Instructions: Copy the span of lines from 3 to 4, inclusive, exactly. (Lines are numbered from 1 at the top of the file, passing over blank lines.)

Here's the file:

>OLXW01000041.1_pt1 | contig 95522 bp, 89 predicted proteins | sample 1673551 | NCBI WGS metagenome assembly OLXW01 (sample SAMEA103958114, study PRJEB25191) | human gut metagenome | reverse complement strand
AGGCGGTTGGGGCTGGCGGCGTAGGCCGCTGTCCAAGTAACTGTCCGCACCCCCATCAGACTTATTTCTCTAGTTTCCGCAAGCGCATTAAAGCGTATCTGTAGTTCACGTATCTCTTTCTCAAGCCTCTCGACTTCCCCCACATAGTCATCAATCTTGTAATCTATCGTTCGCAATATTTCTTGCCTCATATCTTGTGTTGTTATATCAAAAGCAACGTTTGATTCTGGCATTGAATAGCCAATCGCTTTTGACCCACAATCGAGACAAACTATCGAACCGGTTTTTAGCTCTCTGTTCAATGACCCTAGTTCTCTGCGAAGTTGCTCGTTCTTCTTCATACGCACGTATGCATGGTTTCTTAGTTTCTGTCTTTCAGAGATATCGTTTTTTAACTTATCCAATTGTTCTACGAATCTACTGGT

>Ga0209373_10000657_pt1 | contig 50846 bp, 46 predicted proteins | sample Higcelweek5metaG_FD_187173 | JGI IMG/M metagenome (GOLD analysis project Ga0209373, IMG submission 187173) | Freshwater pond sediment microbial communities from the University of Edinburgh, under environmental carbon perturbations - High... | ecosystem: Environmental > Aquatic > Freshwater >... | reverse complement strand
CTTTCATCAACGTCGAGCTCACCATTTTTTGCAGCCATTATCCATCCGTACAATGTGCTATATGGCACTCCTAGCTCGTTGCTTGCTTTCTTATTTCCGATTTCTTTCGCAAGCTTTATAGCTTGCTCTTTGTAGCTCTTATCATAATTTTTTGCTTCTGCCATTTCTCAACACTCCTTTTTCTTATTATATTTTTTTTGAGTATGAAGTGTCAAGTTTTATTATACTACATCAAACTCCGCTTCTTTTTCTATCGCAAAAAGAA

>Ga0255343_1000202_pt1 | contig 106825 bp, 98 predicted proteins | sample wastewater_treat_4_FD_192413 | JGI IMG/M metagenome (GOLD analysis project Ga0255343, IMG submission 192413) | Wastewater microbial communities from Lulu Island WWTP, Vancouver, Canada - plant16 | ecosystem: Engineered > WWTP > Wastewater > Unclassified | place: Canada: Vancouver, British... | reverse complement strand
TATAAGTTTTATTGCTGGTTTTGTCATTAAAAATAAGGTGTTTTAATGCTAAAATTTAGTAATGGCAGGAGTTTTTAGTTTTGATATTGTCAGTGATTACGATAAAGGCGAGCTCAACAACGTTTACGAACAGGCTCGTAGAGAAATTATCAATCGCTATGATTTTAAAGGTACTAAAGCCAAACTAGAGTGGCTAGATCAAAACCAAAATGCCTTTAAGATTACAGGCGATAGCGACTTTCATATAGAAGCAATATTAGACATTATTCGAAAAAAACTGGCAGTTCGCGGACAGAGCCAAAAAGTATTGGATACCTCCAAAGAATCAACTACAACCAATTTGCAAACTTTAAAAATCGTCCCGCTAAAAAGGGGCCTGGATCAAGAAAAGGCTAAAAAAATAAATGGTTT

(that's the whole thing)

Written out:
>Ga0209373_10000657_pt1 | contig 50846 bp, 46 predicted proteins | sample Higcelweek5metaG_FD_187173 | JGI IMG/M metagenome (GOLD analysis project Ga0209373, IMG submission 187173) | Freshwater pond sediment microbial communities from the University of Edinburgh, under environmental carbon perturbations - High... | ecosystem: Environmental > Aquatic > Freshwater >... | reverse complement strand
CTTTCATCAACGTCGAGCTCACCATTTTTTGCAGCCATTATCCATCCGTACAATGTGCTATATGGCACTCCTAGCTCGTTGCTTGCTTTCTTATTTCCGATTTCTTTCGCAAGCTTTATAGCTTGCTCTTTGTAGCTCTTATCATAATTTTTTGCTTCTGCCATTTCTCAACACTCCTTTTTCTTATTATATTTTTTTTGAGTATGAAGTGTCAAGTTTTATTATACTACATCAAACTCCGCTTCTTTTTCTATCGCAAAAAGAA